Surface Hoar was buried 1/3 by 6-18 inches of snow with another moderate round of snow falling on 1/6 depositing 5 inches in town and at 46 mile. This gradual loading of a weak layer can be a dangerous situation for a number of reasons. First off it can be difficult to determine how much of a load will it take for this layer to become reactive. Secondly it will be possible to experience good stability were this layer doesn’t exist, although it may exist with a change of aspect, elevation or location and be reactive. Both of these can make snowpack assessment difficult and can catch even experienced users off guard.
The distribution of this layer will be important in the coming days/weeks. The mid elevation band (2000-4000′) north of Thompson Pass is where this layer is the most prominent, but has been reported in the Port of Valdez up to brush line as well. Gullies and shaded/protected terrain will also likely harbor buried surface hoar. Most reports from 12/31-1/2 indicated that SH went away in upper elevation start zones, but may exist in some locations up to ridge lines.
Public observations will be important in the coming days.
Winds have been blowing from multiple direction the last 72 hours. Northeast ridge top winds were strong the evening of 1/5. Low density snow that existed that day, was easily redistributed to the lee side of ridge lines up to 2 feet deep where wind was present. Moderate SE wind accompanied moderate snowfall 1/6. Light to moderate northeast wind will return 1/7 and will gradually turn to the east. Bottom line is that winds have loaded multiple aspects and have created deeper more cohesive slabs in specific locations. Wind slabs may stay reactive longer than usual in places where they were deposited on persistent grains (facets). Avoid wind loaded slopes (pillowed) and watch for signs of instability like shooting cracks.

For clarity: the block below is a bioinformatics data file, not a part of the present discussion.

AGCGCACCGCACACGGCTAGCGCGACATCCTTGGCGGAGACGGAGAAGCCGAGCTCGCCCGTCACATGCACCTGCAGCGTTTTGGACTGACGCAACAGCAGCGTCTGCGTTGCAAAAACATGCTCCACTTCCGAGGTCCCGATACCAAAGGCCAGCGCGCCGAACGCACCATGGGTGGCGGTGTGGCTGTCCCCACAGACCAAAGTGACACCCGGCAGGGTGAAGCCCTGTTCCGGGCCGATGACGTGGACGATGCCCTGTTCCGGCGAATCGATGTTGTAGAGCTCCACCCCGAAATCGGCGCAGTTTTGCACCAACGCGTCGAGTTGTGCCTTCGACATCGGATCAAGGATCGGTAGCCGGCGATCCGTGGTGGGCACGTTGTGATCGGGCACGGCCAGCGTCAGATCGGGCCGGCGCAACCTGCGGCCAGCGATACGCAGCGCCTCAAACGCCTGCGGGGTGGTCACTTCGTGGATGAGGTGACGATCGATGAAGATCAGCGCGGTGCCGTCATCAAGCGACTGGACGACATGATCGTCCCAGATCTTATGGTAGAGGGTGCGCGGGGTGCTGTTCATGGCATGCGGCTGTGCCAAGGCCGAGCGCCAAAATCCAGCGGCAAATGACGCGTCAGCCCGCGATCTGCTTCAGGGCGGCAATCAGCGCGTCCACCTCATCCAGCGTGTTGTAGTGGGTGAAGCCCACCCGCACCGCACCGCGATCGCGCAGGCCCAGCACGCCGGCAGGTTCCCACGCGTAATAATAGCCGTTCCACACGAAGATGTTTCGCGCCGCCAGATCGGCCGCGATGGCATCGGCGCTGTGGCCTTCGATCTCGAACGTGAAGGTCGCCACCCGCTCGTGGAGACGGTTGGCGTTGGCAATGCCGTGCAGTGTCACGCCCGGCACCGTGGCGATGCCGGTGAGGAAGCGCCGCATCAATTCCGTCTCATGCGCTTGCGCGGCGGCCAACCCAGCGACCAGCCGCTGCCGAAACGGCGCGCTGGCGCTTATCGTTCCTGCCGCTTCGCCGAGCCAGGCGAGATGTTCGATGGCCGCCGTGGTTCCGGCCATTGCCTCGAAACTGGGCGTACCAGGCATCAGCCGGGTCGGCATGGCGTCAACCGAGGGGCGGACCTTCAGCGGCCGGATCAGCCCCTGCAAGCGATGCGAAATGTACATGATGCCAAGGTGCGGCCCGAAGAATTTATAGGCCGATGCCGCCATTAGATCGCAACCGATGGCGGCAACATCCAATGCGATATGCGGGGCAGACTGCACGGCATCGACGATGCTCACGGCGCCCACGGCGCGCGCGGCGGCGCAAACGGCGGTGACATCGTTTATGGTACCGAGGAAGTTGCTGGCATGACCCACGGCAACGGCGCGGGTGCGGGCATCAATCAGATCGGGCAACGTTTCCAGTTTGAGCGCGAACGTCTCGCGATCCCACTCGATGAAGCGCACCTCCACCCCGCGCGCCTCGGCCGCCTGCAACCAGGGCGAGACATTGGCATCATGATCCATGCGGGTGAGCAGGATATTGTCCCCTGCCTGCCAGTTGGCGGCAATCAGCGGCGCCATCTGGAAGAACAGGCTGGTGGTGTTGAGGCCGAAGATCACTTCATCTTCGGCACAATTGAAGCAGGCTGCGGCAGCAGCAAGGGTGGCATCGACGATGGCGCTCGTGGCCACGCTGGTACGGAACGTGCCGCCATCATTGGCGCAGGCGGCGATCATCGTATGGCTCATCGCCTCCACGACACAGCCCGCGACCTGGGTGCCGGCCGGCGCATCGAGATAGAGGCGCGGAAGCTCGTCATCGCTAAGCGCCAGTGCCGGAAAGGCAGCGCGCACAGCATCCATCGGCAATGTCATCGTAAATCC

12/24- Observers reported remote triggered avalanches up to 100 meters away that were a meter deep. Tsaina trees below 3000′.
12/23- DOT mitigation work on snow slide gulch produced 3 D2.5’s that ran half of their path.
– HS-N-R3-D3-G, NW Crudbusters/ ~5000′
-Multiple D2-D2.5 slides on Oddessey and Little Oddessey. NW-N aspects. Only Little Oddessey crown was clear. ~100 yards wide, ~4′ deep.
-Natural D3 avalanche on Billy Mitchell NW-N aspects, originated ~5000′ stepped down to the ground around 4200′ in rocky terrain. Approximately 200 yards wide.
-Natural D2 avalanche activity was also noted on west aspects of 40.5 mile and Iguana Backs ~3500′. Further observations were prevented due to poor light.
12/20- A powder cloud reached the highway at the mp 42 slide path. “Three Pigs”. No other details available
-Numerous small (3-4″ deep) natural avalanches were observed in the Python and Cracked Ice Buttress area.
12/20- Multiple D1 soft slabs off Mt Cheddar Cheese Wedge (Hippie Ridge) originating from ~6500′